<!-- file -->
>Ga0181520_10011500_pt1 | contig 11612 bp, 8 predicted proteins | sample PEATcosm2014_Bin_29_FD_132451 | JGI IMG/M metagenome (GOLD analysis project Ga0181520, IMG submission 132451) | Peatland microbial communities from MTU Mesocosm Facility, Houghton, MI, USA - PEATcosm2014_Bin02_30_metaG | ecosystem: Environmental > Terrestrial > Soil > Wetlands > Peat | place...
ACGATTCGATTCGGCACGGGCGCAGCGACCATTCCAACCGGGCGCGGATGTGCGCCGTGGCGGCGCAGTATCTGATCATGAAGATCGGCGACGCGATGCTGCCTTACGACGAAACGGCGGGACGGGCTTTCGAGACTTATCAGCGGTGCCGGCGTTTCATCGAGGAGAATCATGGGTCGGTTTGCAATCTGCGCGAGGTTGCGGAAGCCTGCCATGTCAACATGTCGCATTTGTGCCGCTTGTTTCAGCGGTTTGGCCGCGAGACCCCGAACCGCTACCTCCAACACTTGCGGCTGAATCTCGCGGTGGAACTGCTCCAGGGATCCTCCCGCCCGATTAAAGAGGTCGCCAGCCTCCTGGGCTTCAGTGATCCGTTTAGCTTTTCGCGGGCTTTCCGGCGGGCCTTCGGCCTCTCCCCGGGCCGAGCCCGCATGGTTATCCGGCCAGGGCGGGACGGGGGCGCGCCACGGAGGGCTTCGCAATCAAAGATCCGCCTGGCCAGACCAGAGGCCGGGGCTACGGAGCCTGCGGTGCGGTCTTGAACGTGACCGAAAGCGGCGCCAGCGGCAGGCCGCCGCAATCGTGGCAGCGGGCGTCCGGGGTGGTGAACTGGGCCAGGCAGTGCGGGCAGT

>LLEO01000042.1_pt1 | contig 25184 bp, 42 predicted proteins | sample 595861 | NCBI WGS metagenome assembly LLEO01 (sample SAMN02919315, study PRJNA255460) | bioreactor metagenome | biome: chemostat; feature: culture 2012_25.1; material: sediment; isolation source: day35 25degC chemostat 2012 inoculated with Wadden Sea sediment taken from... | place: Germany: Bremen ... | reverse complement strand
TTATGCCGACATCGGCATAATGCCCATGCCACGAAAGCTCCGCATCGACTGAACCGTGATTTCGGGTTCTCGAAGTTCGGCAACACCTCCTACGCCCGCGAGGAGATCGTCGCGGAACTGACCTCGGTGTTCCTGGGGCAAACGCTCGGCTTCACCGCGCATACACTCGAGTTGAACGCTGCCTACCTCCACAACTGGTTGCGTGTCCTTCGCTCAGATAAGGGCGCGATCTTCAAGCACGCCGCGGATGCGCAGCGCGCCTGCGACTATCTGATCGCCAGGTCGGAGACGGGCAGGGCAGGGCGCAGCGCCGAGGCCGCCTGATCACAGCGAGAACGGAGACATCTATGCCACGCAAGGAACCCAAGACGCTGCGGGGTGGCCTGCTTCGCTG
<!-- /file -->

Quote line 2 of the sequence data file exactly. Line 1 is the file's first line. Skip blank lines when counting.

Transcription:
ACGATTCGATTCGGCACGGGCGCAGCGACCATTCCAACCGGGCGCGGATGTGCGCCGTGGCGGCGCAGTATCTGATCATGAAGATCGGCGACGCGATGCTGCCTTACGACGAAACGGCGGGACGGGCTTTCGAGACTTATCAGCGGTGCCGGCGTTTCATCGAGGAGAATCATGGGTCGGTTTGCAATCTGCGCGAGGTTGCGGAAGCCTGCCATGTCAACATGTCGCATTTGTGCCGCTTGTTTCAGCGGTTTGGCCGCGAGACCCCGAACCGCTACCTCCAACACTTGCGGCTGAATCTCGCGGTGGAACTGCTCCAGGGATCCTCCCGCCCGATTAAAGAGGTCGCCAGCCTCCTGGGCTTCAGTGATCCGTTTAGCTTTTCGCGGGCTTTCCGGCGGGCCTTCGGCCTCTCCCCGGGCCGAGCCCGCATGGTTATCCGGCCAGGGCGGGACGGGGGCGCGCCACGGAGGGCTTCGCAATCAAAGATCCGCCTGGCCAGACCAGAGGCCGGGGCTACGGAGCCTGCGGTGCGGTCTTGAACGTGACCGAAAGCGGCGCCAGCGGCAGGCCGCCGCAATCGTGGCAGCGGGCGTCCGGGGTGGTGAACTGGGCCAGGCAGTGCGGGCAGT